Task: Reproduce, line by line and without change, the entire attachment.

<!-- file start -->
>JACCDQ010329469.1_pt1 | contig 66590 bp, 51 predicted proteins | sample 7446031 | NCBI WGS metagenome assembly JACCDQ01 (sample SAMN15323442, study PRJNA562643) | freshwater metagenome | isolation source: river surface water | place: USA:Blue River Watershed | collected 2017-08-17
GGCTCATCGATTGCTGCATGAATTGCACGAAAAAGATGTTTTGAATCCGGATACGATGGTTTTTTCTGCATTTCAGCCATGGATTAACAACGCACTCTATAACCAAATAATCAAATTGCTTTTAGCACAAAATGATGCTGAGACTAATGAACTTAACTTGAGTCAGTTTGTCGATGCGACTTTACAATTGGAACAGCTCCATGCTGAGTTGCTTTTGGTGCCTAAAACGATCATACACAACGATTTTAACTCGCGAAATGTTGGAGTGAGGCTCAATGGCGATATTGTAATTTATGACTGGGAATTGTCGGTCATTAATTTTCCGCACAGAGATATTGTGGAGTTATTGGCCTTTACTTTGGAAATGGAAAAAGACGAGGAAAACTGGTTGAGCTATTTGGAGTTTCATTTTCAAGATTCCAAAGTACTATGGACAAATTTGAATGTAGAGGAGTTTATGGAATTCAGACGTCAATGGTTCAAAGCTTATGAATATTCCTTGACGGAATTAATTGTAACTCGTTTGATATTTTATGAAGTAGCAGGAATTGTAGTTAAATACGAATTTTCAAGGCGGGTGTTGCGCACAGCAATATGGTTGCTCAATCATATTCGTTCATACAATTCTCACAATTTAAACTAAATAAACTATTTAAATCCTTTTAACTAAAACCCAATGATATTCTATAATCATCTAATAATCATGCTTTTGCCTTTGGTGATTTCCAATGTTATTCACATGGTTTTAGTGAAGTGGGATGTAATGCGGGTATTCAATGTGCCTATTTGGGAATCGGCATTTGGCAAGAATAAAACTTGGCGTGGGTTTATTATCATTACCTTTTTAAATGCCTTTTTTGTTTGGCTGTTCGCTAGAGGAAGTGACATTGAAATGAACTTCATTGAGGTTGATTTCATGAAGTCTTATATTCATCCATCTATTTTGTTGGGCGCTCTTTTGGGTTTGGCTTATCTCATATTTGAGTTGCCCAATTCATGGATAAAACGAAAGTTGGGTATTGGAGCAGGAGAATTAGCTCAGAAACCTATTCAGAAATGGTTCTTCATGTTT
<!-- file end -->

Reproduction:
>JACCDQ010329469.1_pt1 | contig 66590 bp, 51 predicted proteins | sample 7446031 | NCBI WGS metagenome assembly JACCDQ01 (sample SAMN15323442, study PRJNA562643) | freshwater metagenome | isolation source: river surface water | place: USA:Blue River Watershed | collected 2017-08-17
GGCTCATCGATTGCTGCATGAATTGCACGAAAAAGATGTTTTGAATCCGGATACGATGGTTTTTTCTGCATTTCAGCCATGGATTAACAACGCACTCTATAACCAAATAATCAAATTGCTTTTAGCACAAAATGATGCTGAGACTAATGAACTTAACTTGAGTCAGTTTGTCGATGCGACTTTACAATTGGAACAGCTCCATGCTGAGTTGCTTTTGGTGCCTAAAACGATCATACACAACGATTTTAACTCGCGAAATGTTGGAGTGAGGCTCAATGGCGATATTGTAATTTATGACTGGGAATTGTCGGTCATTAATTTTCCGCACAGAGATATTGTGGAGTTATTGGCCTTTACTTTGGAAATGGAAAAAGACGAGGAAAACTGGTTGAGCTATTTGGAGTTTCATTTTCAAGATTCCAAAGTACTATGGACAAATTTGAATGTAGAGGAGTTTATGGAATTCAGACGTCAATGGTTCAAAGCTTATGAATATTCCTTGACGGAATTAATTGTAACTCGTTTGATATTTTATGAAGTAGCAGGAATTGTAGTTAAATACGAATTTTCAAGGCGGGTGTTGCGCACAGCAATATGGTTGCTCAATCATATTCGTTCATACAATTCTCACAATTTAAACTAAATAAACTATTTAAATCCTTTTAACTAAAACCCAATGATATTCTATAATCATCTAATAATCATGCTTTTGCCTTTGGTGATTTCCAATGTTATTCACATGGTTTTAGTGAAGTGGGATGTAATGCGGGTATTCAATGTGCCTATTTGGGAATCGGCATTTGGCAAGAATAAAACTTGGCGTGGGTTTATTATCATTACCTTTTTAAATGCCTTTTTTGTTTGGCTGTTCGCTAGAGGAAGTGACATTGAAATGAACTTCATTGAGGTTGATTTCATGAAGTCTTATATTCATCCATCTATTTTGTTGGGCGCTCTTTTGGGTTTGGCTTATCTCATATTTGAGTTGCCCAATTCATGGATAAAACGAAAGTTGGGTATTGGAGCAGGAGAATTAGCTCAGAAACCTATTCAGAAATGGTTCTTCATGTTT